Advanced Concept Guide

Conceptual Architecture

NOTE: This is a work in progress and will always be a work in progress due to the constant technological advancements in XenApp and XenDesktop.

Creating a virtual desktop design is often considered to be a complex activity where hundreds of decisions must be made that directly and indirectly impact other decisions leading to confusion. Because XenApp and XenDesktop is an end-to-end, enterprise application and desktop virtualization solution, it encompasses desktop models to meet every user scenario.

However, when focusing on the common use cases, which typically accounts for the largest percentage of users, many of the decisions simply follow best practices, which are based on years of real-world implementations. The Citrix XenApp and XenDesktop Blueprint provides a unified framework for developing a virtual desktop and application solution. The framework provides a foundation to understand the technical architecture for the most common virtual desktop/application deployment scenarios.

The blueprints provide the basic, initial architecture for desktop and application virtualization.  However, any XenApp and XenDesktop solution can be expanded to incorporate additional scenarios, include new technologies and be optimized to better align with the business.  The Advanced Concepts Guide, broken down into the Citrix 5-layer model, includes a list of blogs, videos and papers to help administrators design the appropriate solution.

User Layer

  • Receiver for HTML5

Access Layer

  • StoreFront
    • Local User Profiles
      If StoreFront is enabled to allow users to change their passwords, the user profile is stored locally.  Learn how to manage.
    • Message Customization
      Through manipulation of the underlying pages, the messages displayed within StoreFront can be modified.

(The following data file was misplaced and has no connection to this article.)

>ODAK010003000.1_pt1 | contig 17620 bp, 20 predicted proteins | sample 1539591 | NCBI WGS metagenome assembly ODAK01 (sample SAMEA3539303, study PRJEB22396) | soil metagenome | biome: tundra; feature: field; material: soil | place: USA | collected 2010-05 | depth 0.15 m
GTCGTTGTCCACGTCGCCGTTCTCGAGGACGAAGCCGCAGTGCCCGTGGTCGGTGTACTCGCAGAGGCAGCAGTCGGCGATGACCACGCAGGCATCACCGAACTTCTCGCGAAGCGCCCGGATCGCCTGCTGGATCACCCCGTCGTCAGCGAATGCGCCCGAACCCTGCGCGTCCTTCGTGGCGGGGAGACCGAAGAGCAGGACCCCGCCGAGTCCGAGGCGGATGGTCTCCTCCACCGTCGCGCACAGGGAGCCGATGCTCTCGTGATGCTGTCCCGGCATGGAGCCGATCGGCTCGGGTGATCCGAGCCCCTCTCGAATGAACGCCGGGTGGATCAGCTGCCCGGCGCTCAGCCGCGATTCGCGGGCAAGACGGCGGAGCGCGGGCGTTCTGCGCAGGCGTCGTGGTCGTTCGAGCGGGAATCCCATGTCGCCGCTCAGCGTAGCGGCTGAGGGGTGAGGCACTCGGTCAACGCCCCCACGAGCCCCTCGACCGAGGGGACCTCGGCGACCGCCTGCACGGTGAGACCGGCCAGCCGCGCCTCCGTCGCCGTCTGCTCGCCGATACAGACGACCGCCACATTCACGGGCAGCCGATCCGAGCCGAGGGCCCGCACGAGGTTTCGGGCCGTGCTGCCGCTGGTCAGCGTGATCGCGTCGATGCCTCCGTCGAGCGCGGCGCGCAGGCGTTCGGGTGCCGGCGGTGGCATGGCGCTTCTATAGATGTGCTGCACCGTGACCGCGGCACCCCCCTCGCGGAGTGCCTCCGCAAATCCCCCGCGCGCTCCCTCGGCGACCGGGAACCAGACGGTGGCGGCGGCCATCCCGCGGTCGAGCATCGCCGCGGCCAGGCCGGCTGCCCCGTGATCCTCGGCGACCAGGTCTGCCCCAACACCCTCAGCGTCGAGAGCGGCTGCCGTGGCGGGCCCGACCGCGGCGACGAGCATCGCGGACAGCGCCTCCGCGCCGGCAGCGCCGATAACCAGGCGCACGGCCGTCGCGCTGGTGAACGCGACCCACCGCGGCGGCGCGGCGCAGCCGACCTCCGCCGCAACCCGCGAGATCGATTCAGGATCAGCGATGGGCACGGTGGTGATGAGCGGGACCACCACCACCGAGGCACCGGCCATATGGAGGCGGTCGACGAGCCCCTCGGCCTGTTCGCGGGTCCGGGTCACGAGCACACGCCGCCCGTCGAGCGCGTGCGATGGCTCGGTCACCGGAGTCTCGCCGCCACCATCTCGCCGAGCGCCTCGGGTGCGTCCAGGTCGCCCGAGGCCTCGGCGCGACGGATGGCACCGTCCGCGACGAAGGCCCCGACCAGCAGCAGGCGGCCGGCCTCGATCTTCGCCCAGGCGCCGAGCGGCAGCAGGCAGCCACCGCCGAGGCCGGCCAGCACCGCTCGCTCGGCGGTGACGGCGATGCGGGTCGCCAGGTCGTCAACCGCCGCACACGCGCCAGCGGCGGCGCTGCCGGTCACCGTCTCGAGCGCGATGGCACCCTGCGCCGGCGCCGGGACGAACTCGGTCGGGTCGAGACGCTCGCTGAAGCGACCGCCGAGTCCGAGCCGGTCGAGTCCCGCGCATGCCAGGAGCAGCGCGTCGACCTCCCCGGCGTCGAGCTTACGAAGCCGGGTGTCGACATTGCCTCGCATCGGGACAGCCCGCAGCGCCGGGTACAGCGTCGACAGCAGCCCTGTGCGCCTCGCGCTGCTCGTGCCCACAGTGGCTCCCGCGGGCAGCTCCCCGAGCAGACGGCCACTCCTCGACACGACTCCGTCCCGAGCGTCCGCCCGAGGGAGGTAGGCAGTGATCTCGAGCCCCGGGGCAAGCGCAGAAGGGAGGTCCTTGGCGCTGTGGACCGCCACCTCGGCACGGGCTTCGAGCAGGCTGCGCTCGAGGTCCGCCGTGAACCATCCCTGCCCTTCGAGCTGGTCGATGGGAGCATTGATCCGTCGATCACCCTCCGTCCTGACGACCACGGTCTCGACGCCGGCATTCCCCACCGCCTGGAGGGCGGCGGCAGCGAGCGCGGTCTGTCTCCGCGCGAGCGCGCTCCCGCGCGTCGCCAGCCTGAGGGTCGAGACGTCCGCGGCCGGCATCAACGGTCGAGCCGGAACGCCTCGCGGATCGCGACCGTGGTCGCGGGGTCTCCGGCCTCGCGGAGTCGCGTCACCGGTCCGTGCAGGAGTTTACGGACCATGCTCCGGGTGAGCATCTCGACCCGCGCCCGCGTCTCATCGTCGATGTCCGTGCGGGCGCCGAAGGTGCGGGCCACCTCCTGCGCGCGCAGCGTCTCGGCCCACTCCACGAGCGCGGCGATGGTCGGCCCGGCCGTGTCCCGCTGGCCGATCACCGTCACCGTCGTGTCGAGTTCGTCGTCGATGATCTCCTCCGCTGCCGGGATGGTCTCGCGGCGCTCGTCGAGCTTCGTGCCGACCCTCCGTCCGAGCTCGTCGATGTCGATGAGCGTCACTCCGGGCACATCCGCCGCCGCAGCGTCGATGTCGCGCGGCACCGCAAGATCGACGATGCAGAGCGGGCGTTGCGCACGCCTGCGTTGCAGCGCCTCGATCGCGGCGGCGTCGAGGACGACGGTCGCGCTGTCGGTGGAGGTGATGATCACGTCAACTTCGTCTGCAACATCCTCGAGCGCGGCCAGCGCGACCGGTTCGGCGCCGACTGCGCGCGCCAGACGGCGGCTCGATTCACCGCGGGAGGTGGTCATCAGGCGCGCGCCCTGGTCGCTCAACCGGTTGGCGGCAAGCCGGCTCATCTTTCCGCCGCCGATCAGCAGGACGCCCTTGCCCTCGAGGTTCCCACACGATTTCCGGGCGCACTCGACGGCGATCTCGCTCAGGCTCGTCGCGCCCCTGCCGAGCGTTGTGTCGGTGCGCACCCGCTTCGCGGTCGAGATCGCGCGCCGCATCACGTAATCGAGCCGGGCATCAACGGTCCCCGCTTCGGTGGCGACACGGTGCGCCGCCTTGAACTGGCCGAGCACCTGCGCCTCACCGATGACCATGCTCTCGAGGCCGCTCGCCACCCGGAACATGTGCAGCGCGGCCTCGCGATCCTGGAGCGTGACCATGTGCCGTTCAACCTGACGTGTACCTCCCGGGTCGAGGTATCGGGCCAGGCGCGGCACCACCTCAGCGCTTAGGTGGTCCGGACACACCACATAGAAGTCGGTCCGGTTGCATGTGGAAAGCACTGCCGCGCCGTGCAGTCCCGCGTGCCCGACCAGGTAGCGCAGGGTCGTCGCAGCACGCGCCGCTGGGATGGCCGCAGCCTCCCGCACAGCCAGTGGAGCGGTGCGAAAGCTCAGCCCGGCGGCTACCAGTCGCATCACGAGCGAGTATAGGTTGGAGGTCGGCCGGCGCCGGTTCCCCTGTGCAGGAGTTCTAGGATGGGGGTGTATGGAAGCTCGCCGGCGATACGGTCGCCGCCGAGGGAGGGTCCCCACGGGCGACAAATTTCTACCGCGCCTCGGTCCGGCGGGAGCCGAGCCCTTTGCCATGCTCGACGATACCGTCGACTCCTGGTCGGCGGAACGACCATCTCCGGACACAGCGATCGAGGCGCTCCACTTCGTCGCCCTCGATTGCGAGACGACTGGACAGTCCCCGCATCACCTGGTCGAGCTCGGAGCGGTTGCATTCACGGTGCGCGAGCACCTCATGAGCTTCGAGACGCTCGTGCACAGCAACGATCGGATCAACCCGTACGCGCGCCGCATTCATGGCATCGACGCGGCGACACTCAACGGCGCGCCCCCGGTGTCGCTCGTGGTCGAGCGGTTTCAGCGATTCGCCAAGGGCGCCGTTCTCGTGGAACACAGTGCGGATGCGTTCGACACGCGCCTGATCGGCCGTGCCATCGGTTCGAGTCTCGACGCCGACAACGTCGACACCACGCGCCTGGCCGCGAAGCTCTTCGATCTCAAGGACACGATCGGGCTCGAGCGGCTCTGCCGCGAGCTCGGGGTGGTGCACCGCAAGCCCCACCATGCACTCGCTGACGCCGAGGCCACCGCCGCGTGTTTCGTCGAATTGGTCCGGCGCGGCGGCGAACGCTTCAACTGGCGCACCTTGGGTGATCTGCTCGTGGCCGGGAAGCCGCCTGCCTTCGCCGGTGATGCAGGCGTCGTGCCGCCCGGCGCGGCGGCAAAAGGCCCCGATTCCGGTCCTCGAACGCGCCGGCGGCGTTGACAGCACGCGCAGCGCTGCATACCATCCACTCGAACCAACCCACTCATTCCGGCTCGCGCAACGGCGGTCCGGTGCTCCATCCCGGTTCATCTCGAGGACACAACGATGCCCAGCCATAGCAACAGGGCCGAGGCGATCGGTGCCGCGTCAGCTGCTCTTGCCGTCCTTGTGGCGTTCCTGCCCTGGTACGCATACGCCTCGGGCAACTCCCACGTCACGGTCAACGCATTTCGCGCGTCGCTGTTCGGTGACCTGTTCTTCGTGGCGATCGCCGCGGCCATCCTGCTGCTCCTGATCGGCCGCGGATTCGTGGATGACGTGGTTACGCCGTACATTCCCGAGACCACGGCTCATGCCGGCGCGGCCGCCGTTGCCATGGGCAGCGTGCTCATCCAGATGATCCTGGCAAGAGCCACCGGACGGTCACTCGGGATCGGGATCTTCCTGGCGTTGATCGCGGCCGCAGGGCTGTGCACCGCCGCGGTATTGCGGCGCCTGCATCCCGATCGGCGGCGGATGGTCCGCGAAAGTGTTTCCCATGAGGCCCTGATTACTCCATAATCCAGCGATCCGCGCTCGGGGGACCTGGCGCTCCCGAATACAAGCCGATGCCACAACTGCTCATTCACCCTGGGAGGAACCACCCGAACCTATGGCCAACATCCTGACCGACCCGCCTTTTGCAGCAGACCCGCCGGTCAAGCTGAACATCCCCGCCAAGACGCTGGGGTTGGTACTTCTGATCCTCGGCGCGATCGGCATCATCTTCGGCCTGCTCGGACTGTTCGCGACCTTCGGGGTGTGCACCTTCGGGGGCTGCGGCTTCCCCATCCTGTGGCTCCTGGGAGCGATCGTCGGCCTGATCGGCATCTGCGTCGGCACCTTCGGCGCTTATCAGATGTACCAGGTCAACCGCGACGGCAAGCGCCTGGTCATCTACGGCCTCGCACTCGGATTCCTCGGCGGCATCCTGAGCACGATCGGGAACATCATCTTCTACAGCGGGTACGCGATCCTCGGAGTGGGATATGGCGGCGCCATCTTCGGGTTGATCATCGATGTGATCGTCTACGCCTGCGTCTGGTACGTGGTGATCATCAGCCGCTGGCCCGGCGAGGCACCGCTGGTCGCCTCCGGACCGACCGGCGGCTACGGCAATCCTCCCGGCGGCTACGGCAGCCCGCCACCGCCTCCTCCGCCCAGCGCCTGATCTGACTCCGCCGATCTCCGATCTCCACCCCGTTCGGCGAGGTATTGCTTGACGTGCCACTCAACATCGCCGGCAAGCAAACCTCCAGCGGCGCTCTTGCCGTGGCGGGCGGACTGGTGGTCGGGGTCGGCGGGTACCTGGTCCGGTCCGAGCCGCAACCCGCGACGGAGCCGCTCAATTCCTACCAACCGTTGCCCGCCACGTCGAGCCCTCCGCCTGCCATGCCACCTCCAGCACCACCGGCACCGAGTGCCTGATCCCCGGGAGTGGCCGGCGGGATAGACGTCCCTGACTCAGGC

• Federated Authentication Service:

Resource Layer

Control Layer

  • XenApp/XenDesktop Controller
  • Cloud Connector
  • Provisioning Services
    • Boot Process
      Learn how the Provisioning Services boot process functions.
    • Threads and Ports Requirements Calculations
      Summary: Set threads equal to the number of vCPUs allocated to Provisioning Services server. Increase ports to be equal to number of target devices streamed from PVS server divided by threads.
    • Improving PVS Boot Time
      Summary: PVS target device driver, after 7.7, is multi-threaded. Multiple vCPU target devices will experience better stream performance than 1 vCPU target devices.
    • Persist Data
      Through a series of modifications, certain pieces of data can persist across reboots for pooled VDI desktops (event logs, antivirus, monitoring data, etc).
    • Read Cache
      By allocating enough RAM to the PVS server, the underlying Windows Server OS will cache portions of the vDisk, reducing disk reads.
    • Write Cache
      By utilizing the RAM Cache with Disk Overflow technology, write IOPS can be drastically reduced.
    • Sizing PVS RAM
      Learn how to use RAMap and Resource Monitor to properly size your PVS Server RAM.
    • Analyze RAM Cache Utilization
      Using PoolMon to Analyze RAM Cache in Nonpaged Pool Memory
    • Write Cache Thick/Thin
      Understand the ramifications of allocating the write cache file as either a thick or thin file.
    • Using Scale Out File Servers
      Understand the ramifications of using Scale Out file Servers with PVS. Compare the differences between VHD and VHDX file types.
  • Machine Creation Services
    • Image Preparation
      Learn how MCS handles OS and Office rearm procedures as well as the creation of unique identities for the virtual machines.
  • App-V
  • AppDNA
    • Patch Tuesday
      Leverage AppDNA to assess the impact a new Microsoft Patch will have on your apps and images.
  • Director
    • Add Custom Plugins
      Learn how to add additional fields into Director with customized plugins.
  • Security

Hardware Layer

  • Sizing
    • Cluster on Die
      Summary: Certain processors do not distribute NUMA nodes evenly, resulting in one NUMA node having 8 cores and another NUMA node having 6 cores.  Enabling Cluster on Die will virtually balance NUMA nodes giving the best density for XenApp workloads.
  • XenServer
    • Plugin Collection
      Learn how to extend XenCenter to include additional ways to access a VM, like RDP, Event logs, WinSCP.